During a Zoom discussion held last Friday, government officials reaffirmed their decision not to entirely ban all events held in halls, despite the recent sharp rise in the number of confirmed cases of Covid-19.
The decision to allow halls to continue to function has been taken largely due to the fact that banning events from such venues led in the past to the transferring of the events to ad hoc locations where conditions were even more conducive to the spread of disease.
The government discussion was headed by Economy Minister Orna Barbivay (Yesh Atid) and also attending were Dr. Sharon Alray-Price, head of Public Health Services in the Health Ministry, representatives of the National Security Council, the Treasury, and the Prime Minister’s Office, and the head of the Events Halls Association and the Association of Mehadrin Halls.
All those participating in the discussion agreed that closing events halls entirely was not an option, due to past experience which showed that banning events in halls simply caused the events to “go underground” which spelled a total loss of control of the situation on the part of the government. “These alternative venues operated without any supervision whatsoever, and became hothouses of contagion on a huge scale,” one participant stated.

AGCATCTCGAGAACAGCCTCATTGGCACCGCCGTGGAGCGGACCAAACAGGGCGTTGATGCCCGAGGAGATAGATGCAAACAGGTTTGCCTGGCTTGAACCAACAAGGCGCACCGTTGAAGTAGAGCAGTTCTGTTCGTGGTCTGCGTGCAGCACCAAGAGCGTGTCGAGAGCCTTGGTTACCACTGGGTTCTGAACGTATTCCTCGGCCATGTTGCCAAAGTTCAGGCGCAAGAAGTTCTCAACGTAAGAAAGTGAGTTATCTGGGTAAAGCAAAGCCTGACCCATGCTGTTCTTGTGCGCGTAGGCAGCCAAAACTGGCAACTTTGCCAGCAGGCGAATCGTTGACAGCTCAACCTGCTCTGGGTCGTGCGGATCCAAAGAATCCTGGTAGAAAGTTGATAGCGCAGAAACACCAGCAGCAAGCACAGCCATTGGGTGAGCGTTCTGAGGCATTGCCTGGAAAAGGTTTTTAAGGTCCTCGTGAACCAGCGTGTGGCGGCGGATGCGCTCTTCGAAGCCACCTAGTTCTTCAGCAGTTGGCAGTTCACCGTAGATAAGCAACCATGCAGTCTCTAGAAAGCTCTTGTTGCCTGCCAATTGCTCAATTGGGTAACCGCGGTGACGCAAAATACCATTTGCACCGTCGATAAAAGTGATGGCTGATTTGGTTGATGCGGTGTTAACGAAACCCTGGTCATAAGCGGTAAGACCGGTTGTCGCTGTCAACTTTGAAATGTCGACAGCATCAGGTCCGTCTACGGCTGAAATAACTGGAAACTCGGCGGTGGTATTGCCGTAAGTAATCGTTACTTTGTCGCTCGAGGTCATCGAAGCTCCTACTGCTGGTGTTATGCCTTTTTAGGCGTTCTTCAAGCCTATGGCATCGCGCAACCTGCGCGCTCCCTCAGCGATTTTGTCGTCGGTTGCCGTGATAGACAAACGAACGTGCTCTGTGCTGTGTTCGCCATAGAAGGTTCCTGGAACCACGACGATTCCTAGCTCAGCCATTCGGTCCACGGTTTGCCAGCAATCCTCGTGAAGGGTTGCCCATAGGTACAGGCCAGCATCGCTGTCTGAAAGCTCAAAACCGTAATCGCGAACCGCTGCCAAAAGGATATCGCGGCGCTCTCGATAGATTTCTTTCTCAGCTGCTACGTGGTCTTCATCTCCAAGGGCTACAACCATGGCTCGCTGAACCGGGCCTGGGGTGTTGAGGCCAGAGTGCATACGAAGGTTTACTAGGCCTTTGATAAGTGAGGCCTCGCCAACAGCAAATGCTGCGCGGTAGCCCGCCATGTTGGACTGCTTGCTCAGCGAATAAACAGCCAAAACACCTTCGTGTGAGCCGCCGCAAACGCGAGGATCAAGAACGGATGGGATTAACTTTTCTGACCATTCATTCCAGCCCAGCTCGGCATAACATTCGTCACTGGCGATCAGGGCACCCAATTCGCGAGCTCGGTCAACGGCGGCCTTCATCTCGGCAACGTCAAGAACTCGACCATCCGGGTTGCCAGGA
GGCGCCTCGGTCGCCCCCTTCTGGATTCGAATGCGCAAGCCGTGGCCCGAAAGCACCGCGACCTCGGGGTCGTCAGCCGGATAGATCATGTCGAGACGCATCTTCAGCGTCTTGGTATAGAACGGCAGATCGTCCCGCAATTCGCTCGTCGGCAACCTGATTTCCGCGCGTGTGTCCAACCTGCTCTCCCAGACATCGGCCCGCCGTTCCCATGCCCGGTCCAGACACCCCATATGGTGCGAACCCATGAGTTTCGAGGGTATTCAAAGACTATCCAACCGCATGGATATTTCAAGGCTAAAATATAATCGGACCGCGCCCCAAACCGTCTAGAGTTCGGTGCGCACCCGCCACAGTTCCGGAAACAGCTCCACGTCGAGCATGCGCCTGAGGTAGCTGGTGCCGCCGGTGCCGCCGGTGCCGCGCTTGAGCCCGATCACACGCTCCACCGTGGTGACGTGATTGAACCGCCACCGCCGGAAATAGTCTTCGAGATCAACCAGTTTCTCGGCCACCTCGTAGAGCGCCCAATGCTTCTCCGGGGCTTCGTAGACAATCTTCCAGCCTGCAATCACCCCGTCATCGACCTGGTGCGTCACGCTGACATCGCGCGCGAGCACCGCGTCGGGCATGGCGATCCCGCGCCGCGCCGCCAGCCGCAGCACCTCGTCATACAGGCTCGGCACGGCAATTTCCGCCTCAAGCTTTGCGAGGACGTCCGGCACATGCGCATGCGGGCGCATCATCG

Instead, the government has decided to restrict occupancy of events halls to 75% of full capacity (as detailed on the hall’s license certificate), with an upper limit of 500 participants. The Health Ministry had been pushing for a 300-person limit, but representatives of the various events halls associations as well as senior government officials opposed cutting the numbers to such an extent.
The final vote on the decision will be taken in coming days by the cabinet, but in any event, the restrictions are unlikely to impact the holding of weddings in halls.
In addition, it is important to note that whereas official events halls now will likely have a ceiling of 500 attendees, “ad hoc” halls are only permitted to allow 50 people to enter at any one time, or 100 if the venue is out-of-doors.